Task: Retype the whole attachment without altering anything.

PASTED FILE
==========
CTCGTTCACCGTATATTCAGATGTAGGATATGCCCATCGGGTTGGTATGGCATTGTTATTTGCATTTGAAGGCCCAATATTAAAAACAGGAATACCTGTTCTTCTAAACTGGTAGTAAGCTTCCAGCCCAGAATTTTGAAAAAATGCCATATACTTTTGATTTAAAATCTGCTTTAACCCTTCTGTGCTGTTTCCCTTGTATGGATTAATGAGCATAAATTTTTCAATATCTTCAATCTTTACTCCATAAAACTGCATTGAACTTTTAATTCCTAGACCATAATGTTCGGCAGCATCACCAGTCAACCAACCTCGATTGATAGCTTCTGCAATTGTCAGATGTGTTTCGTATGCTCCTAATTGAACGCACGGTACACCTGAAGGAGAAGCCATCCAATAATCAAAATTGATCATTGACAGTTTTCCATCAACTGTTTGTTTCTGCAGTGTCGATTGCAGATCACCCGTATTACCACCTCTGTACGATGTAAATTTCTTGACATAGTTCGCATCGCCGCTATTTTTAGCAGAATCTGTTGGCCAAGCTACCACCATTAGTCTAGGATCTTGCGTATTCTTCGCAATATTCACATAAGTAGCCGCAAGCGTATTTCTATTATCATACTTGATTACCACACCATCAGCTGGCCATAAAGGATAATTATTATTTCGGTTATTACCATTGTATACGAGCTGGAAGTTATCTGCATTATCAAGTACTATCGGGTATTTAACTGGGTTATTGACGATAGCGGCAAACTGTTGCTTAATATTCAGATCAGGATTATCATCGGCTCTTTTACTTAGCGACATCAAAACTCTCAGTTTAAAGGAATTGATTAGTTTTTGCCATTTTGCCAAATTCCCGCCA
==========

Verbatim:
CTCGTTCACCGTATATTCAGATGTAGGATATGCCCATCGGGTTGGTATGGCATTGTTATTTGCATTTGAAGGCCCAATATTAAAAACAGGAATACCTGTTCTTCTAAACTGGTAGTAAGCTTCCAGCCCAGAATTTTGAAAAAATGCCATATACTTTTGATTTAAAATCTGCTTTAACCCTTCTGTGCTGTTTCCCTTGTATGGATTAATGAGCATAAATTTTTCAATATCTTCAATCTTTACTCCATAAAACTGCATTGAACTTTTAATTCCTAGACCATAATGTTCGGCAGCATCACCAGTCAACCAACCTCGATTGATAGCTTCTGCAATTGTCAGATGTGTTTCGTATGCTCCTAATTGAACGCACGGTACACCTGAAGGAGAAGCCATCCAATAATCAAAATTGATCATTGACAGTTTTCCATCAACTGTTTGTTTCTGCAGTGTCGATTGCAGATCACCCGTATTACCACCTCTGTACGATGTAAATTTCTTGACATAGTTCGCATCGCCGCTATTTTTAGCAGAATCTGTTGGCCAAGCTACCACCATTAGTCTAGGATCTTGCGTATTCTTCGCAATATTCACATAAGTAGCCGCAAGCGTATTTCTATTATCATACTTGATTACCACACCATCAGCTGGCCATAAAGGATAATTATTATTTCGGTTATTACCATTGTATACGAGCTGGAAGTTATCTGCATTATCAAGTACTATCGGGTATTTAACTGGGTTATTGACGATAGCGGCAAACTGTTGCTTAATATTCAGATCAGGATTATCATCGGCTCTTTTACTTAGCGACATCAAAACTCTCAGTTTAAAGGAATTGATTAGTTTTTGCCATTTTGCCAAATTCCCGCCA